abies alba


  • [11] Silver fir is the species first used as a Christmas tree, but has been largely replaced by Nordmann fir (which has denser, more attractive foliage), Norway spruce (which
    is much cheaper to grow), and other species.

  • [3] Its branches (including the leaves, bark and wood) were used for production of spruce beer.

  • The trees are full and dense with smell of resin, and are known to be one of the longest lasting after being cut.

  • [citation needed] The wood is white, leading to the species name alba.

  • The name was used to refer to tall trees or ships.

  • [citation needed] Ecology Silver fir is an important component species in the dinaric calcareous block fir forest in the western Balkan Peninsula.

  • [3] When cultivated on Christmas Tree plantations, the tree naturally forms a symmetrical triangle shape.

  • [citation needed] In Italy, the silver fir is an important component of the mixed broadleaved-coniferous forest of the Apennine Mountains, especially in northern Apennine.

  • [3] It is closely related to Bulgarian fir (Abies borisiiregis) further to the southeast in the Balkan Peninsula, Spanish fir (Abies pinsapo) of Spain and Morocco and Sicilian
    fir (Abies nebrodensis) in Sicily, differing from these and other related Euro-Mediterranean firs in the sparser foliage, with the leaves spread either side of the shoot, leaving the shoot readily visible from above.

  • [8] Silver fir wood extract was found to reduce the post-prandial glycemic response (concentration of sugar in the blood after the meal) in healthy volunteers.


Works Cited

[‘Farjon, A. (2017). “Abies alba”. IUCN Red List of Threatened Species. 2017: e.T42270A83978869. doi:10.2305/IUCN.UK.2017-2.RLTS.T42270A83978869.en. Retrieved 12 November 2021.
2. ^ Jump up to:a b “Abies alba”. World Checklist of Selected Plant Families.
Royal Botanic Gardens, Kew. Retrieved 12 October 2016 – via The Plant List.
3. ^ Jump up to:a b c d e Gualtiero Simonetti (1990). Stanley Schuler (ed.). Simon & Schuster’s Guide to Herbs and Spices. Simon & Schuster, Inc. ISBN 978-0-671-73489-3.
4. ^
Jump up to:a b Tavčar Benković, Eva; Žigon, Dušan; Mihailović, Vladimir; Petelinc, Tanja; Jamnik, Polona; Kreft, Samo (2017). “Identification, in vitro and in vivo Antioxidant Activity, and Gastrointestinal Stability of Lignans from Silver Fir (Abies
alba) Wood Extract”. Journal of Wood Chemistry and Technology. 37 (6): 467–477. doi:10.1080/02773813.2017.1340958. S2CID 90833072.
5. ^ Vasincu A, Creţu E, Geangalău I, Amalinei RL, Miron A. Polyphenolic content and antioxidant activity of an extractive
fraction from Abies alba bark. Rev Med Chir Soc Med Nat Iasi. 2013 Apr-Jun;117(2):545-50.
6. ^ Tavčar Benković, Eva; Grohar, Tina; Žigon, Dušan; Švajger, Urban; Janeš, Damjan; Kreft, Samo; Štrukelj, Borut (2014). “Chemical composition of the silver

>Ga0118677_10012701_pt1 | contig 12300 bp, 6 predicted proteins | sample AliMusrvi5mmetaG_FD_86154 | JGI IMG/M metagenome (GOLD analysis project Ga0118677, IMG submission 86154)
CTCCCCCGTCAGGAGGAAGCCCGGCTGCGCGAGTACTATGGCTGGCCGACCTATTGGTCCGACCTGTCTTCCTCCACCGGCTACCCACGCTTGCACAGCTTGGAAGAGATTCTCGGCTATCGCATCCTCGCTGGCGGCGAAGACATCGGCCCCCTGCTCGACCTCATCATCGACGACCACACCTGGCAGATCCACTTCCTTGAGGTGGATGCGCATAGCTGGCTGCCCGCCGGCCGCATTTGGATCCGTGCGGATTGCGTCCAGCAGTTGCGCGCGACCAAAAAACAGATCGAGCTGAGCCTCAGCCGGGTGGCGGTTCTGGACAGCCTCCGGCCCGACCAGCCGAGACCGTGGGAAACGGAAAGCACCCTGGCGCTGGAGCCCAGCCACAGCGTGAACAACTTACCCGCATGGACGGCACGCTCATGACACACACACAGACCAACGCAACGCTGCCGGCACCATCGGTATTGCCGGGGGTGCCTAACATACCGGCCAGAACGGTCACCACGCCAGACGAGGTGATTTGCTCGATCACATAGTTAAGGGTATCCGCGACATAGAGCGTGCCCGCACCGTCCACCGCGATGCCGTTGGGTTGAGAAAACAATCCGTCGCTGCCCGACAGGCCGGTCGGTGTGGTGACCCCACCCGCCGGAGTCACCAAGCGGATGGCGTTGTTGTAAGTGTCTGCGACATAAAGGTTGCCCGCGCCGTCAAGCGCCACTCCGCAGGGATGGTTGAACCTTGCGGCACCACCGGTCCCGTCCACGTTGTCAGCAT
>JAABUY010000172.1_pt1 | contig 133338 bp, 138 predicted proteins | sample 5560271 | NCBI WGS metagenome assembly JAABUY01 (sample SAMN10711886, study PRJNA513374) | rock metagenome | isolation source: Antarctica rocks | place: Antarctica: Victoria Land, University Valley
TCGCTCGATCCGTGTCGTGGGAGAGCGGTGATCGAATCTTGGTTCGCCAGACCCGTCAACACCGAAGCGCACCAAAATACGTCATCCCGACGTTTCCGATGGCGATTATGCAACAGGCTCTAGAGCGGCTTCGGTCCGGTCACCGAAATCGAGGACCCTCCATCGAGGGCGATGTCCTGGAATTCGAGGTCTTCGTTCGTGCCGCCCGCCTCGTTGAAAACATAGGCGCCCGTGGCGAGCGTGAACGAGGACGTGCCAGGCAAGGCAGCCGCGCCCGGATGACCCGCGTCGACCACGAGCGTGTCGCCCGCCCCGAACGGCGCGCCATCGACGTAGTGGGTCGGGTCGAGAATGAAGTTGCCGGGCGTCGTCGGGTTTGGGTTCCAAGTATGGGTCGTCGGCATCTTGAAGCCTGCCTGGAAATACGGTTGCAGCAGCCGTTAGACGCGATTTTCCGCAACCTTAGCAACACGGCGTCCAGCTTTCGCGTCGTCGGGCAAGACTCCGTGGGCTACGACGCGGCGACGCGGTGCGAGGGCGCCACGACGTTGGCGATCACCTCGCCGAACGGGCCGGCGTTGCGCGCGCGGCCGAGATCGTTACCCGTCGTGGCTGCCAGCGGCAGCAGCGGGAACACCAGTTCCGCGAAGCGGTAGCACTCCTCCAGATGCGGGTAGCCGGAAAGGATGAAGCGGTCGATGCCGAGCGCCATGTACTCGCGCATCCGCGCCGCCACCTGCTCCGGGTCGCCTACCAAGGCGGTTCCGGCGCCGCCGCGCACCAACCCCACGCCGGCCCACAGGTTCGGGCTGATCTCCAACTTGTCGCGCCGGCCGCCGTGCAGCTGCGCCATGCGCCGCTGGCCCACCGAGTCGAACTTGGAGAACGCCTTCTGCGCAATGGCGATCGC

fir (Abies alba) bark extract Abigenol and its antioxidant activity”. Industrial Crops and Products. 52: 23–28. doi:10.1016/j.indcrop.2013.10.005.
7. ^ Drevenšek, Gorazd; Lunder, Mojca; Tavčar Benković, Eva; Mikelj, Ana; Štrukelj, Borut; Kreft,
Samo (2015). “Silver fir (Abies alba) trunk extract protects guinea pig arteries from impaired functional responses and morphology due to an atherogenic diet”. Phytomedicine. 22 (9): 856–861. doi:10.1016/j.phymed.2015.06.004. PMID 26220633.
8. ^
Drevenšek, Gorazd; Lunder, Mojca; Benković, Eva Tavčar; Štrukelj, Borut; Kreft, Samo (2016). “Cardioprotective effects of silver fir (Abies alba) extract in ischemic-reperfused isolated rat hearts”. Food & Nutrition Research. 60: 29623. doi:10.3402/fnr.v60.29623.
PMC 5069298. PMID 27756448.
9. ^ Debeljak, J.; Ferk, P.; Čokolič, M.; Zavratnik, A.; Tavč Benković, E.; Kreft, S.; Štrukelj, B.: Randomised, double blind, cross-over, placebo and active controlled human pharmacodynamic study on the influence of
silver fir wood extract (Belinal) on post-prandial glycemic response. Die Pharmazie – An International Journal of Pharmaceutical Sciences, Volume 71, Number 10, October 2016, pp. 566-569(4)
10. ^ Kilby, Kenneth (1977), The cooper and his trade,
Fresno, California, Linden Publishing, p.99. ISBN 0941936163
11. ^ London Medical Gazette, 23 September 1837, page 935: https://books.google.si/books?id=TPQaAQAAMAAJ
12. ^ Wolf, Heino. “Silver fir – Abies alba” (PDF). EUFORGEN Technical Guidelines
for Genetic Conservation and Use. Archived from the original (PDF) on 23 January 2017. Retrieved 18 October 2016.
13. ^ “Fir Honey”.
14. ^ Jump up to:a b Gledhill, David (2008). “The Names of Plants”. Cambridge University Press. ISBN 9780521866453
(hardback), ISBN 9780521685535 (paperback). pp 32, 41
• Kunkar, Alp; Kunkar, Ennio (2000). Le piante officinali della Calabria (in Italian). Laruffa Editore. ISBN 978-88-7221-140-3.
Photo credit: https://www.flickr.com/photos/26329758@N02/3637371174/’]